“In terms of surfboards, I get my boards from Dutchie Surf Designs. Dutchie has been making me some really good big wave boards over the years. I know (former Big Wave World Champ) Twiggy is also making some really nice boards. There are definitely a few good shapers to choose from here in the Cape.

If you’re going to tackle waves like Dungeons or Sunset, you probably want a surfboard in the 9’6” to 10’ range. There is so much water moving around out at those spots that you need some serious board under you just to be in the right position to catch a wave. Saying that, I would not advise anyone to just order a big board and paddle out there. It’s extremely dangerous and if you’re not highly experienced, it is life threatening. It is life threatening for everyone, actually, even for the best big wave surfers in the world.

Just watching can be a rush, though. I’d recommend going out to Dungeons on one of the seal charter boats or even walking up the Sentinel to check out all the action.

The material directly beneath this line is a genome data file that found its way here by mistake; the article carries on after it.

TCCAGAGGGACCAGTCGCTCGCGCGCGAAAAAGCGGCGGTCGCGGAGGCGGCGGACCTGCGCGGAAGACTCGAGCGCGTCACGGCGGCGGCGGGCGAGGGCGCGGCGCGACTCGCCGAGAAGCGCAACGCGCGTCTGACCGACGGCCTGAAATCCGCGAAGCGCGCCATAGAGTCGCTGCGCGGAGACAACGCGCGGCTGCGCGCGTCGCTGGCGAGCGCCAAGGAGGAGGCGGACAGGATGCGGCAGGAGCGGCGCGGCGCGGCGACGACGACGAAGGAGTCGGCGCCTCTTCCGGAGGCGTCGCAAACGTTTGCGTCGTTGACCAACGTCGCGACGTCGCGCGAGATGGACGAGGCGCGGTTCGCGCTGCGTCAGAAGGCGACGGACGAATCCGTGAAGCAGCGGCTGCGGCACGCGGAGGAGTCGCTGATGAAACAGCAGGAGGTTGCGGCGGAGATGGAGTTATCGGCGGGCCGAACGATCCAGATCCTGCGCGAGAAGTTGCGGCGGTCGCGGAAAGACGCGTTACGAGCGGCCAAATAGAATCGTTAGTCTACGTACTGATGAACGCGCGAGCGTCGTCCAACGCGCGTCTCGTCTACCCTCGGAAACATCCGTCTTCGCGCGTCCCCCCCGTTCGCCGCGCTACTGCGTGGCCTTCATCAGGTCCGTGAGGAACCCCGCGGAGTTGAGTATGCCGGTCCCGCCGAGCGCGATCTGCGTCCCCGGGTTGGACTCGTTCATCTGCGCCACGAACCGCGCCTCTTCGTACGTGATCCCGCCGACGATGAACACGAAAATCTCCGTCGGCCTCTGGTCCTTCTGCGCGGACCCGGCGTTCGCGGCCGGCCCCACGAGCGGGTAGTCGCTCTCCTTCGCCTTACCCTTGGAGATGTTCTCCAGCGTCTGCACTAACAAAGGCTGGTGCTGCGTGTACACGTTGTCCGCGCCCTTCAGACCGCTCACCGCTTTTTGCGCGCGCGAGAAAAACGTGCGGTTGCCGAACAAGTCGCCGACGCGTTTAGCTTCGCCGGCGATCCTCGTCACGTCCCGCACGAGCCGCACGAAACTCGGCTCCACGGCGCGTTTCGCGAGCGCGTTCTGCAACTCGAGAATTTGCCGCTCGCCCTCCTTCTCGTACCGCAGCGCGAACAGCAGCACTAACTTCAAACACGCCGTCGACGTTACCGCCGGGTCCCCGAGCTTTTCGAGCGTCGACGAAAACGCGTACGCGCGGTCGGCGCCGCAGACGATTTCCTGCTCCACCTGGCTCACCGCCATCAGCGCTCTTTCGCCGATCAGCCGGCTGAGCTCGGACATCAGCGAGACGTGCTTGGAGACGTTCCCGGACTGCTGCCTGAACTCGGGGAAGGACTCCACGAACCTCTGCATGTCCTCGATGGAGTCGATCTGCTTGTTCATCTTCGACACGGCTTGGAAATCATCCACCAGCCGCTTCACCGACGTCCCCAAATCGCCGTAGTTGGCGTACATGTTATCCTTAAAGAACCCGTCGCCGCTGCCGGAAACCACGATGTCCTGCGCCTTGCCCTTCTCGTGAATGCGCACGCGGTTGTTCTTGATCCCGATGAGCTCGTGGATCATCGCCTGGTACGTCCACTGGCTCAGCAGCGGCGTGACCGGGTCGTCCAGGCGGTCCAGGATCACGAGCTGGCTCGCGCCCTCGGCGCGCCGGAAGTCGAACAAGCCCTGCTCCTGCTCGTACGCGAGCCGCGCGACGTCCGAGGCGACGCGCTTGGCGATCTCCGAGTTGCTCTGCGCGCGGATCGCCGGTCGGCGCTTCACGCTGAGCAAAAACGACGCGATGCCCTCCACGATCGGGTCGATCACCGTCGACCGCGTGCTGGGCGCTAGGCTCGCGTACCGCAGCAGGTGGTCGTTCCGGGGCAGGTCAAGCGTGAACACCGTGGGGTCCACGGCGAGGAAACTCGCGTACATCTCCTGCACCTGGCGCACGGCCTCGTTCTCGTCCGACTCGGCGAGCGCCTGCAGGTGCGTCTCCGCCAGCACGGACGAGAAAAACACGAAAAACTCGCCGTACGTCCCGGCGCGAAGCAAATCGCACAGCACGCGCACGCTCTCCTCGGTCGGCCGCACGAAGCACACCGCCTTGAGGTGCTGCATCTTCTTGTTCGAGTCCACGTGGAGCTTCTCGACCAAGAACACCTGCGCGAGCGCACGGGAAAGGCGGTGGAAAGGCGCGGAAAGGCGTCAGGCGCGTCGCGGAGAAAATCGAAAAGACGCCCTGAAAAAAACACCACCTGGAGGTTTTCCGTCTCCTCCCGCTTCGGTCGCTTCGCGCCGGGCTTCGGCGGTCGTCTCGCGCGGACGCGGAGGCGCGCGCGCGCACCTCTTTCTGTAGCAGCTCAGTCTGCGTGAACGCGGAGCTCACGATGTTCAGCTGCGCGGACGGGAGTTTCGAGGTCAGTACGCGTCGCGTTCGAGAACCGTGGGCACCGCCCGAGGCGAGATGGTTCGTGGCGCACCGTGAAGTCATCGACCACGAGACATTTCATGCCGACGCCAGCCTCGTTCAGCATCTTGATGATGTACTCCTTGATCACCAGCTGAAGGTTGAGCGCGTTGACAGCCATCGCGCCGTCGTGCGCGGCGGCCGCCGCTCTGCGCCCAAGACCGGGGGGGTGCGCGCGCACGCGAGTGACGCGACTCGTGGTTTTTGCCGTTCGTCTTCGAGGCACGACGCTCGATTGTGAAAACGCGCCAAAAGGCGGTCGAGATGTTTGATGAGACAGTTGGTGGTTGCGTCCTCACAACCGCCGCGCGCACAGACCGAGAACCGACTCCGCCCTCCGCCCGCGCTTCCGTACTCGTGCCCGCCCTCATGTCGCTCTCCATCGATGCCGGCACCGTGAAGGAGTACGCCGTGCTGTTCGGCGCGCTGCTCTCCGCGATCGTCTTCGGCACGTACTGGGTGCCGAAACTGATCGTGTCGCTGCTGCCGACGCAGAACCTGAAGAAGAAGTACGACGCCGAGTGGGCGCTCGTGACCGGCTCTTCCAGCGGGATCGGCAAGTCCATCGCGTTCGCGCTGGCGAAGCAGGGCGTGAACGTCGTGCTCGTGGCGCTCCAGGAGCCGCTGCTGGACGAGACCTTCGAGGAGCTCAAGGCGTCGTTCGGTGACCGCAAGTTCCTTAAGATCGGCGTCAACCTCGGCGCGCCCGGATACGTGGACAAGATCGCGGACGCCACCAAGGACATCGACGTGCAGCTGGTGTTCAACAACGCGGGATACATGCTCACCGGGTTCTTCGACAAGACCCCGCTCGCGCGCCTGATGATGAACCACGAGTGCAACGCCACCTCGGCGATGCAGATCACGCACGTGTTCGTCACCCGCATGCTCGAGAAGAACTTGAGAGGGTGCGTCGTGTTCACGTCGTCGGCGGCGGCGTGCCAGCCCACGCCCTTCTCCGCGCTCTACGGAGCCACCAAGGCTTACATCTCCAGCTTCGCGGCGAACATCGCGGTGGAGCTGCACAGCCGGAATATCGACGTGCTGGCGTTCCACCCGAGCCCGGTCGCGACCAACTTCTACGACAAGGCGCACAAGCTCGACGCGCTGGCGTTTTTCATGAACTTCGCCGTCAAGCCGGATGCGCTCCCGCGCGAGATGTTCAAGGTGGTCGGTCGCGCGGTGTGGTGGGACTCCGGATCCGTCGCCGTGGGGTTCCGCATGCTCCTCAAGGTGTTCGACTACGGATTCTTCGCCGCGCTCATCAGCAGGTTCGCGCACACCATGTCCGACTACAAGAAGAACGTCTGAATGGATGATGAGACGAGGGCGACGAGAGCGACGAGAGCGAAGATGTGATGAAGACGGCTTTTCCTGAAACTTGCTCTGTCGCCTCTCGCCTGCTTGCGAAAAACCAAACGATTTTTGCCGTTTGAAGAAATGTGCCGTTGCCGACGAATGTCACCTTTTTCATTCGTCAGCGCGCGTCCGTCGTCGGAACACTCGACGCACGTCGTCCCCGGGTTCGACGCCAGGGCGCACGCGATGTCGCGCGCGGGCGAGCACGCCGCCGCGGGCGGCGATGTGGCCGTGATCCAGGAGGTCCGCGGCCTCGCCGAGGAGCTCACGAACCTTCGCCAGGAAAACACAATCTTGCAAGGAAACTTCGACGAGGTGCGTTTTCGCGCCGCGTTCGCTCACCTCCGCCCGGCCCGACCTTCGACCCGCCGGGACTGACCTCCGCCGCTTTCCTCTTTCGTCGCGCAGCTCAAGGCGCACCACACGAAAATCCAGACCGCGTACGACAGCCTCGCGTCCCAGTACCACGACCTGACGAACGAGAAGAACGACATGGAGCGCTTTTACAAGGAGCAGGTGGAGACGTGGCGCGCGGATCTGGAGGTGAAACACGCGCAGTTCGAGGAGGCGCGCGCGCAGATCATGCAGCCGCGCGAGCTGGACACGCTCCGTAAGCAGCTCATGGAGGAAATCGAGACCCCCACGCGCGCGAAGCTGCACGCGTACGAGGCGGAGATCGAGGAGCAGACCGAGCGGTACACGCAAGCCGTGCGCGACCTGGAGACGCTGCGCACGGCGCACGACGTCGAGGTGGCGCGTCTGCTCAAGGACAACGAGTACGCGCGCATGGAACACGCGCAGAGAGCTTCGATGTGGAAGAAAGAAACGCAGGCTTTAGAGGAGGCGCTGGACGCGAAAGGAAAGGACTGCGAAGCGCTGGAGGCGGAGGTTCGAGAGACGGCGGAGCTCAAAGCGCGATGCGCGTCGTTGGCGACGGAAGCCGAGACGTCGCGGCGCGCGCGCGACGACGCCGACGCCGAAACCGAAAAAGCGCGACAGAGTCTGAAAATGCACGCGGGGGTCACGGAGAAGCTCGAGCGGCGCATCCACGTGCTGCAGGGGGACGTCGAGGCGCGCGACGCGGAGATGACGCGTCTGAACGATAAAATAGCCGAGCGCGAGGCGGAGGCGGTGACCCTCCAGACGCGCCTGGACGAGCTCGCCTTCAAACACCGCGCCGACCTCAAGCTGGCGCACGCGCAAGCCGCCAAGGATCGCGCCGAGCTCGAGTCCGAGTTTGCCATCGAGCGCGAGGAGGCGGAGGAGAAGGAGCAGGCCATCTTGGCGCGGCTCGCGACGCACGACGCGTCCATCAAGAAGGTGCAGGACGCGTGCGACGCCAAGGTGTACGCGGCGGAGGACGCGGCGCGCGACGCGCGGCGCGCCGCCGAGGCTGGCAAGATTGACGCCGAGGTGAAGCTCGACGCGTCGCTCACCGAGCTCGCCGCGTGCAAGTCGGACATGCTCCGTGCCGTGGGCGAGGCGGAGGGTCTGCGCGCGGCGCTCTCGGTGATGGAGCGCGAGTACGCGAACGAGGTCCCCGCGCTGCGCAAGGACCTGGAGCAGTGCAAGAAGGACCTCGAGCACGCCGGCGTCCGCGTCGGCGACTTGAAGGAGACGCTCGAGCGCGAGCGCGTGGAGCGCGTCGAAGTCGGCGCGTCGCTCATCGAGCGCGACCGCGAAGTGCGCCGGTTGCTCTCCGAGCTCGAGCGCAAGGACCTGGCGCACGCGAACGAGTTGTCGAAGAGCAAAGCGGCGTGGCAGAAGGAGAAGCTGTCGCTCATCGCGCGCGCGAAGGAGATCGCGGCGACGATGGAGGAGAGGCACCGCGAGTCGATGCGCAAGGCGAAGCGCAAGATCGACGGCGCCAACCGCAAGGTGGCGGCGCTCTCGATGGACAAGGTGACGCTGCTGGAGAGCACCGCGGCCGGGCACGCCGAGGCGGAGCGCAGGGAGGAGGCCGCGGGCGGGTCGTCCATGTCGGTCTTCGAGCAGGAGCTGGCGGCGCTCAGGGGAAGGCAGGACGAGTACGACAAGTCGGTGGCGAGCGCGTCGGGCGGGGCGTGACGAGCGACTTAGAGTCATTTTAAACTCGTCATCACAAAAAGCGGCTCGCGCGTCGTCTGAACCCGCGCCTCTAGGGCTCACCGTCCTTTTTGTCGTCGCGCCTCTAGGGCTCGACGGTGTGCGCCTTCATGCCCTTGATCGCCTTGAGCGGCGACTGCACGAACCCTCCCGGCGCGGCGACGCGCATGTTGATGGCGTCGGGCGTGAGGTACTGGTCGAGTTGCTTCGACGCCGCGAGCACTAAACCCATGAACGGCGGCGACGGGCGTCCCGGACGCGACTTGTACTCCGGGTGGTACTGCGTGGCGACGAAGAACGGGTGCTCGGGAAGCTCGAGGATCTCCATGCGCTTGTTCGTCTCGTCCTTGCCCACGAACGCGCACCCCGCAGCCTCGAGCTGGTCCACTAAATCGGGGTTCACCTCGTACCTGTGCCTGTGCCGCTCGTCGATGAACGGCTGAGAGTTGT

Cape Town can also throw up some solid beach break barrels, up to eight foot or so. When it’s this size, I would recommend a board between 6’6” and 7’2” for these waves depending on your skill level. I personally ride a quad-fin setup in big barrelling waves like this. It makes the board a lot more manoeuvrable on the wave and inside the barrel.

The local surfers in Cape Town are generally pretty cool, especially the big wave crew. If people are humble and respectful when they come and know what they are doing, they are welcomed with open arms.